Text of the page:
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Snapshot 8: Salem and the Dawn Raids

This snapshot describes how a teacher used a local context and community resources to help students get into the text and the themes of a play set in seventeenth century America.

Context

Our small decile-2 school comprises primarily Māori and Pasifika students.

I like to use American playwright Arthur Miller’s 1952 play The Crucible with my level 8 students. To engage them and help develop the “discriminating and insightful understanding” called for in the curriculum, I encourage them to explore parallels with the Dawn Raids carried out in New Zealand in the mid-1970s.

The raids are an important chapter in our nation’s history: the memory of those turbulent times continues to have an impact on many of our people and on our collective conscience.

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Curriculum focus

Level 8

  • Creating and making meaning

Ideas

Show a discriminating and insightful understanding of ideas within … texts.

Teacher action

First, I get the students to find out from members of their ‘aiga/whānau what they know about the Dawn Raids. Then we share what we have learned.

Next, I invite a retired police officer in our school community to come in and talk about his personal experiences during that time.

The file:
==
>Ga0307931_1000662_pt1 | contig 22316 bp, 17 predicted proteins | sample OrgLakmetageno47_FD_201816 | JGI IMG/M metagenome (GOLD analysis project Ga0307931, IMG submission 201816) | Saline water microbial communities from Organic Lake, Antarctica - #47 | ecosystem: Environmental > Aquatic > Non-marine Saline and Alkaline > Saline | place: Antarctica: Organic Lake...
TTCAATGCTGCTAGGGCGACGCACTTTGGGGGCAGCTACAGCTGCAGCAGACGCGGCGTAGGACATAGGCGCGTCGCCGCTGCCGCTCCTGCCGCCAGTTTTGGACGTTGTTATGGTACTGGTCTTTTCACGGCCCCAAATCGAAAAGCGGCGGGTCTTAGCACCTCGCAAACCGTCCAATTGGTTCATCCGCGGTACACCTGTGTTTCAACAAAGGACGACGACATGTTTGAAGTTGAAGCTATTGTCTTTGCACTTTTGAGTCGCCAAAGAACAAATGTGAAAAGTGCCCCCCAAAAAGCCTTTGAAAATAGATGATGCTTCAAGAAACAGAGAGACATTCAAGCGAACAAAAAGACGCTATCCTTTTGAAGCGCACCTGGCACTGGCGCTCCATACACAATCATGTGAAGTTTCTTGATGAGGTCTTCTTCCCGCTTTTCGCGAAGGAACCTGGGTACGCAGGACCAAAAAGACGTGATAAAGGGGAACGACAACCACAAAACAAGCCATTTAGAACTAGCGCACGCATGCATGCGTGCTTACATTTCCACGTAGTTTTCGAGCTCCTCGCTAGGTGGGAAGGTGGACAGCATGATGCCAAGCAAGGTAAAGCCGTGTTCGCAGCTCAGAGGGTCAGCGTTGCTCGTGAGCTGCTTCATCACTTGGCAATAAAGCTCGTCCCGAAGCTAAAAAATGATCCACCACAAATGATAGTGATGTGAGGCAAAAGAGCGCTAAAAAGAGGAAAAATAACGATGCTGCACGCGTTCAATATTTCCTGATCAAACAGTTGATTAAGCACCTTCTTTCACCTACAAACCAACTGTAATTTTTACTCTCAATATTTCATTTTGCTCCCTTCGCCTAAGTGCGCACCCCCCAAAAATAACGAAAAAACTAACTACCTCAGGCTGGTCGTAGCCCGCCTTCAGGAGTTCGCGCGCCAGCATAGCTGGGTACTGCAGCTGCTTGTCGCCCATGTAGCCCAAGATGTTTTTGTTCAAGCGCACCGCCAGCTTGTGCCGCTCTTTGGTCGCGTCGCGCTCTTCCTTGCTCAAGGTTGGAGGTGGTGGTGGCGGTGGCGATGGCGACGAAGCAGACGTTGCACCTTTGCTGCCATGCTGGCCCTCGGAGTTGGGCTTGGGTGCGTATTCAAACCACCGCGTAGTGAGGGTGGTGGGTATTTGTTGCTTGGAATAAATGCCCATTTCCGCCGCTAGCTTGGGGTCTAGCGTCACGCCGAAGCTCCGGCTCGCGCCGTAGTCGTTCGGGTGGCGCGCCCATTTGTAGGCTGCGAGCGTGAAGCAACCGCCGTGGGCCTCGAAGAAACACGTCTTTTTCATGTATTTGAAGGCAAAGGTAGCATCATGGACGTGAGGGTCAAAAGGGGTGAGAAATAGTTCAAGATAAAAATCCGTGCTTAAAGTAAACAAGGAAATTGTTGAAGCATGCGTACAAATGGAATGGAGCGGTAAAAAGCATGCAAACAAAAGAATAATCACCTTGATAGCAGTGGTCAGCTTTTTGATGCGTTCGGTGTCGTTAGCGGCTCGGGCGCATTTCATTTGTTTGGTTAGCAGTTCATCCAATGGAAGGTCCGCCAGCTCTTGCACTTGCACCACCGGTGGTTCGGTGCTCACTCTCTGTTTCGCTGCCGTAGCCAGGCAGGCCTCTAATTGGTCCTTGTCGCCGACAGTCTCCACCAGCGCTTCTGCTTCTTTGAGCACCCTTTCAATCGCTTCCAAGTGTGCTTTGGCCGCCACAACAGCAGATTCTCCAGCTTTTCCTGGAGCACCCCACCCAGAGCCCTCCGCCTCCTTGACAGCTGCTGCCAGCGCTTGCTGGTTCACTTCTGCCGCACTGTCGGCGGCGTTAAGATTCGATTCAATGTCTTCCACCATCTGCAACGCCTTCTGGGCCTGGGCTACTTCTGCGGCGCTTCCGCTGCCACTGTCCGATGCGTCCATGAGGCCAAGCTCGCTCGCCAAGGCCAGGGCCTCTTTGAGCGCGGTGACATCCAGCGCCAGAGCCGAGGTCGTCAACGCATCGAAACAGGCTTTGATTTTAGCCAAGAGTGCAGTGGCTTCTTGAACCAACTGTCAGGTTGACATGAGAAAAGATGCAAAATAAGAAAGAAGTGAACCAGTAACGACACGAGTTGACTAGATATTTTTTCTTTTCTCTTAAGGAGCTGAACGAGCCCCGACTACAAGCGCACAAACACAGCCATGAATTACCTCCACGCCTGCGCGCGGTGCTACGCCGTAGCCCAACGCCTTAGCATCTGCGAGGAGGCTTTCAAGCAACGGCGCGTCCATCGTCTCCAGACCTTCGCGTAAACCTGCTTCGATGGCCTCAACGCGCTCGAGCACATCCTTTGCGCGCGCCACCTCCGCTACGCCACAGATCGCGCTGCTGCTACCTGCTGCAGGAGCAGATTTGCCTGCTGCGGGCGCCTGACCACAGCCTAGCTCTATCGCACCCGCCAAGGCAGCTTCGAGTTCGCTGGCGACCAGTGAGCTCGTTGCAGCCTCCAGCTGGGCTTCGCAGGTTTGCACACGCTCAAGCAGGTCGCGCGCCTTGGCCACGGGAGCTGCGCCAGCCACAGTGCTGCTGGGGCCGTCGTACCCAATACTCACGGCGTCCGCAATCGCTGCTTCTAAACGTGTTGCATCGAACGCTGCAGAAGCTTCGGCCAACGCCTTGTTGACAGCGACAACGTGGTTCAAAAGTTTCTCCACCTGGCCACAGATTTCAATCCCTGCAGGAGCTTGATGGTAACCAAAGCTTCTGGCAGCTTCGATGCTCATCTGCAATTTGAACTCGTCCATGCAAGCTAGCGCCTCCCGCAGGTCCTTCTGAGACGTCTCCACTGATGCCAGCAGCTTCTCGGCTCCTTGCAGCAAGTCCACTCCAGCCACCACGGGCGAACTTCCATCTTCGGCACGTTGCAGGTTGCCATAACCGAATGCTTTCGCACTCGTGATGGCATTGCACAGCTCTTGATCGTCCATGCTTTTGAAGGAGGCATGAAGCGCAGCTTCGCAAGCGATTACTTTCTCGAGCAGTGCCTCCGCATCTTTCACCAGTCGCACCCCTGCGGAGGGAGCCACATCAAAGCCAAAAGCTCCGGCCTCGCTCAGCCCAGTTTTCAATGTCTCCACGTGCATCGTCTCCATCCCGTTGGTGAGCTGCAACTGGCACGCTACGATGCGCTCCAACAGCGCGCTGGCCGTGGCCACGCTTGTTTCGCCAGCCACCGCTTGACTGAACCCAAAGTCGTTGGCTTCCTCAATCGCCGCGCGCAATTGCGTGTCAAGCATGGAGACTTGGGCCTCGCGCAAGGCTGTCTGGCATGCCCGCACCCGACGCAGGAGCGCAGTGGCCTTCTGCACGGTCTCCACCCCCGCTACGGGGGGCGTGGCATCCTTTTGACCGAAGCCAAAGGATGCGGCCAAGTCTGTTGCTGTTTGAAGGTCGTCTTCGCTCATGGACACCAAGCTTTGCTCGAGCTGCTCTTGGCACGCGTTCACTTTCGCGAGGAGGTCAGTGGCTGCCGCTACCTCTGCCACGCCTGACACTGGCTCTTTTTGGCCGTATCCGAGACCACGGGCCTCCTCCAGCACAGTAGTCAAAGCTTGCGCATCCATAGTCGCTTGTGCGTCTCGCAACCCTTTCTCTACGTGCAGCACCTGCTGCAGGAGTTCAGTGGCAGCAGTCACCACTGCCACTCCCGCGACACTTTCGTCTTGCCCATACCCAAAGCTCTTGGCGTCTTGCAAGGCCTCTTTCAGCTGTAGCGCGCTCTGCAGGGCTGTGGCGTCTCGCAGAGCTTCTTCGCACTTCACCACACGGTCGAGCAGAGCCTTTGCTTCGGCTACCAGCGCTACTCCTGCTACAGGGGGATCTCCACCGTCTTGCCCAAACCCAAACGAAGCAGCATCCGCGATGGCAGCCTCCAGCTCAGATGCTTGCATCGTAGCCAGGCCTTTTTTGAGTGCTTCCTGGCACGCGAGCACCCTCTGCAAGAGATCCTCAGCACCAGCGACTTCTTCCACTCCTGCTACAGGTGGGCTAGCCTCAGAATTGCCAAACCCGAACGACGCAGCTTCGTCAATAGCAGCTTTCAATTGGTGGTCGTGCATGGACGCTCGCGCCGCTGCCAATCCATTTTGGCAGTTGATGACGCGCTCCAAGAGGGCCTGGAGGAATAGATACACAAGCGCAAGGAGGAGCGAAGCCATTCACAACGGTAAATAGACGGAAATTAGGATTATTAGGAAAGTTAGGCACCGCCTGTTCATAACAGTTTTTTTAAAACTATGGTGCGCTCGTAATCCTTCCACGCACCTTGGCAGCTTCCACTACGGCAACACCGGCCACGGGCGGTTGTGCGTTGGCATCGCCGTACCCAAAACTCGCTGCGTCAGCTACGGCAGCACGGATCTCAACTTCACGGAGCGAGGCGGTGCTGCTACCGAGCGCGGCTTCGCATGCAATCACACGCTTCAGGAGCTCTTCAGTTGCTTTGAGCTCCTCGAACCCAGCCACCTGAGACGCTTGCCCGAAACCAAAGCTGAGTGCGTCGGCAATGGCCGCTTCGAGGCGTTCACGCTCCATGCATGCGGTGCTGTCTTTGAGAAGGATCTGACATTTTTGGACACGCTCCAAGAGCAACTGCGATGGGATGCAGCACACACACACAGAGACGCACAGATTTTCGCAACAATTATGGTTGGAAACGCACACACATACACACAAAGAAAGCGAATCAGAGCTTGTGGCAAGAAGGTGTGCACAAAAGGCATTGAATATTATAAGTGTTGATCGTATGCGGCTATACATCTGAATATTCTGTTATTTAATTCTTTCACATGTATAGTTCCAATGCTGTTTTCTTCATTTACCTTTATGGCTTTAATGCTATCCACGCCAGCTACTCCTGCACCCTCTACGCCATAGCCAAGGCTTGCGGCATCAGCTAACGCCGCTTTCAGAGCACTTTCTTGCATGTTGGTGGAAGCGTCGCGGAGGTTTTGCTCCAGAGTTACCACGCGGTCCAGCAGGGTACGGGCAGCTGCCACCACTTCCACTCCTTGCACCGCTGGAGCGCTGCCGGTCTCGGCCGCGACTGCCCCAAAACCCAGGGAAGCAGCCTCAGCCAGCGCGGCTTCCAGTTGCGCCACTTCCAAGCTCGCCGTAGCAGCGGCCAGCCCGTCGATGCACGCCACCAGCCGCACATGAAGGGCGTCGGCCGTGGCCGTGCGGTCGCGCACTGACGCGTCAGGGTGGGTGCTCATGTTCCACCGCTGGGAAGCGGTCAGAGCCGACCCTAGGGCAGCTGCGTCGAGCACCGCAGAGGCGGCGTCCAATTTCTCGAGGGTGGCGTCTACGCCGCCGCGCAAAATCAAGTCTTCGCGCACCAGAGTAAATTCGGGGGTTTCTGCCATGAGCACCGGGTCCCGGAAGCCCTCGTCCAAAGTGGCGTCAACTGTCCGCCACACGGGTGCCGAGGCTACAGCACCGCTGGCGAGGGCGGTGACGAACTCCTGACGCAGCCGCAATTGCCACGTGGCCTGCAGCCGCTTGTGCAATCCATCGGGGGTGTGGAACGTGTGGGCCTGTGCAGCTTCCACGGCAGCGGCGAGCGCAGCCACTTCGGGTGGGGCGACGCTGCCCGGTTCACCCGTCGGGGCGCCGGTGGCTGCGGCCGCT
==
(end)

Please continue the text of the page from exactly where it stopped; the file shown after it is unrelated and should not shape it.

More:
The following day, I invite a Pasifika member of the community to come and speak about the impact of the raids on Pasifika families and communities.

These different sources provide a range of perspectives and flesh out historical events that the students can easily relate to. This local context provides them with a window through which to view the hysteria that provoked the Salem witch hunts and the anti-communist purges of the 1950s that are the subject of Miller’s play. It also helps them understand the fear that hysteria can generate, and how hysteria can paralyse people, stopping them doing the right thing.

By using the community as a resource, this approach also validates the voices and experiences of the community and strengthens the partnership between school and home. As teacher, I also learn from the reports that my students bring from home, and from our visiting speakers.

What happened?

I have found that by engaging my students with real events in this way, they are able to understand and analyse the text and the themes of The Crucible more easily and in greater depth. They learn that history can repeat itself, that it takes a brave person to stand alone, and that maintaining personal integrity may be costly.

Note

The anti-terrorism raids of 2007 provide another local context that could be used in conjunction with a study of The Crucible.

Last updated August 28, 2012



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